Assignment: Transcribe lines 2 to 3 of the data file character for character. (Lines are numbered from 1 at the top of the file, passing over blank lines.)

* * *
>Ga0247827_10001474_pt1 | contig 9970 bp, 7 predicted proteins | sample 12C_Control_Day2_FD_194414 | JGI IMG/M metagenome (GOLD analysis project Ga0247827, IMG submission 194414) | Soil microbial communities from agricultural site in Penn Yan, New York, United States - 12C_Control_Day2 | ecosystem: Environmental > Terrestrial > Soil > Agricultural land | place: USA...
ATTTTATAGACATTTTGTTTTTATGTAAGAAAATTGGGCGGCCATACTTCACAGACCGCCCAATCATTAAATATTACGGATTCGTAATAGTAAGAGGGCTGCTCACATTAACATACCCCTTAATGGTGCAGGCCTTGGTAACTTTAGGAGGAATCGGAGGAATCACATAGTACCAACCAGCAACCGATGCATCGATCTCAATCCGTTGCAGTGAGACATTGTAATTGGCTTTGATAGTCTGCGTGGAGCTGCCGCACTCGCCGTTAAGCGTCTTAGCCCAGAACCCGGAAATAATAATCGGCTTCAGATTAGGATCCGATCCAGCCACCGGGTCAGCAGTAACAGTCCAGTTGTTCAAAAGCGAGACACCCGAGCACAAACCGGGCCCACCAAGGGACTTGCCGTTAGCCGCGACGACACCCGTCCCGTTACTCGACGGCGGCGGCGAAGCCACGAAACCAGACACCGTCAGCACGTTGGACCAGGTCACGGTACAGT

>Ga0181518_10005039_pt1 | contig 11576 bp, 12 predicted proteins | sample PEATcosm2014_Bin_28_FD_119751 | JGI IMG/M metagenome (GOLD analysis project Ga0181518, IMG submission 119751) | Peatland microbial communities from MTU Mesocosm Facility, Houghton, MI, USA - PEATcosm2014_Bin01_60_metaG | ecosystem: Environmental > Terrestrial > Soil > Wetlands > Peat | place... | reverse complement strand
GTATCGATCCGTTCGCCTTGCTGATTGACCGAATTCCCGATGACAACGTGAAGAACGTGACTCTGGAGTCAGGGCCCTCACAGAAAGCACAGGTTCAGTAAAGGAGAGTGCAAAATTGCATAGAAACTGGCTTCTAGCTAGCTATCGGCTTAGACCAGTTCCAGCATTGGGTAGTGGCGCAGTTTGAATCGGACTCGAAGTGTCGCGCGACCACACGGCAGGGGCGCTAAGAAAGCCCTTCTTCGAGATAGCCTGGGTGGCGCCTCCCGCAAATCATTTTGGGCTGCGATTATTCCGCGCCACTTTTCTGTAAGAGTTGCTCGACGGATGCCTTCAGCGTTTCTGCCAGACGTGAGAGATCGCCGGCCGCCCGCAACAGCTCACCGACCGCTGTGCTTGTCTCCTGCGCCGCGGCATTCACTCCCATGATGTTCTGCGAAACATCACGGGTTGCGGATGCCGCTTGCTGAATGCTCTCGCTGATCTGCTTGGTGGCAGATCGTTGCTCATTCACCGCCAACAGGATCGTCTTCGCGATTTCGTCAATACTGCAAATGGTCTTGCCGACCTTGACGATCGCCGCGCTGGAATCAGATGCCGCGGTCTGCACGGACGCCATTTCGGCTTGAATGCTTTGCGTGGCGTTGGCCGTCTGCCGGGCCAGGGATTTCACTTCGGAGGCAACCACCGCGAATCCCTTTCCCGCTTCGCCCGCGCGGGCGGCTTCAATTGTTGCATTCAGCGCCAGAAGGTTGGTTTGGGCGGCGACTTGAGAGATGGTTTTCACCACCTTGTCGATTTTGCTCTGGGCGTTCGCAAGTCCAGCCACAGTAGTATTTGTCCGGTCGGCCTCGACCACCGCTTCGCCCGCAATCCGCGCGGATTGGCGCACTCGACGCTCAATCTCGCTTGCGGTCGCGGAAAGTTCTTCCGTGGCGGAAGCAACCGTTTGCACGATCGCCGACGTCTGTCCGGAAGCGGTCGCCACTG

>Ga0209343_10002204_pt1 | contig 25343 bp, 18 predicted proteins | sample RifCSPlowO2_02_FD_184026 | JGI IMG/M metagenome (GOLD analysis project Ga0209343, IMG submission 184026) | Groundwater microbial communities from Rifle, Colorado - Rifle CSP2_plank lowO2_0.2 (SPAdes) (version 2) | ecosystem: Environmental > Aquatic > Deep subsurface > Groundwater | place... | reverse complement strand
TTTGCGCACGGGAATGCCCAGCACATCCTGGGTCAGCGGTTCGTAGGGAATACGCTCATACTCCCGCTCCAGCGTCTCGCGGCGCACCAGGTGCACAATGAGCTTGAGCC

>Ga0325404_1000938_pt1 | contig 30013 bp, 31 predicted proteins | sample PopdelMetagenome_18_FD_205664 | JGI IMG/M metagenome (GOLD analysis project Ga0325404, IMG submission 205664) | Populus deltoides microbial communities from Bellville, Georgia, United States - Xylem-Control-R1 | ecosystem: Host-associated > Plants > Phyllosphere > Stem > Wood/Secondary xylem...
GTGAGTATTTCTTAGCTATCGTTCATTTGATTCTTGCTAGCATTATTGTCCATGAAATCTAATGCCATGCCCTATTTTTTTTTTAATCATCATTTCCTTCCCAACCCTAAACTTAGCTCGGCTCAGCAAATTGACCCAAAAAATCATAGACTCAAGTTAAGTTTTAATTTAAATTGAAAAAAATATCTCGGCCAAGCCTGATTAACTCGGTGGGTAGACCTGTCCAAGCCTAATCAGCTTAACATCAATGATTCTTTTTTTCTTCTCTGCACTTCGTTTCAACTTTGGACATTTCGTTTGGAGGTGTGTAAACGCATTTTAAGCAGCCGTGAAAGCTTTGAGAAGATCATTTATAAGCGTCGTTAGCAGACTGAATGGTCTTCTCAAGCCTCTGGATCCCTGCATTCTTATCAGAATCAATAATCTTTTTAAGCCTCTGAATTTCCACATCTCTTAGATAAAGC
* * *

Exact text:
ATTTTATAGACATTTTGTTTTTATGTAAGAAAATTGGGCGGCCATACTTCACAGACCGCCCAATCATTAAATATTACGGATTCGTAATAGTAAGAGGGCTGCTCACATTAACATACCCCTTAATGGTGCAGGCCTTGGTAACTTTAGGAGGAATCGGAGGAATCACATAGTACCAACCAGCAACCGATGCATCGATCTCAATCCGTTGCAGTGAGACATTGTAATTGGCTTTGATAGTCTGCGTGGAGCTGCCGCACTCGCCGTTAAGCGTCTTAGCCCAGAACCCGGAAATAATAATCGGCTTCAGATTAGGATCCGATCCAGCCACCGGGTCAGCAGTAACAGTCCAGTTGTTCAAAAGCGAGACACCCGAGCACAAACCGGGCCCACCAAGGGACTTGCCGTTAGCCGCGACGACACCCGTCCCGTTACTCGACGGCGGCGGCGAAGCCACGAAACCAGACACCGTCAGCACGTTGGACCAGGTCACGGTACAGT

>Ga0181518_10005039_pt1 | contig 11576 bp, 12 predicted proteins | sample PEATcosm2014_Bin_28_FD_119751 | JGI IMG/M metagenome (GOLD analysis project Ga0181518, IMG submission 119751) | Peatland microbial communities from MTU Mesocosm Facility, Houghton, MI, USA - PEATcosm2014_Bin01_60_metaG | ecosystem: Environmental > Terrestrial > Soil > Wetlands > Peat | place... | reverse complement strand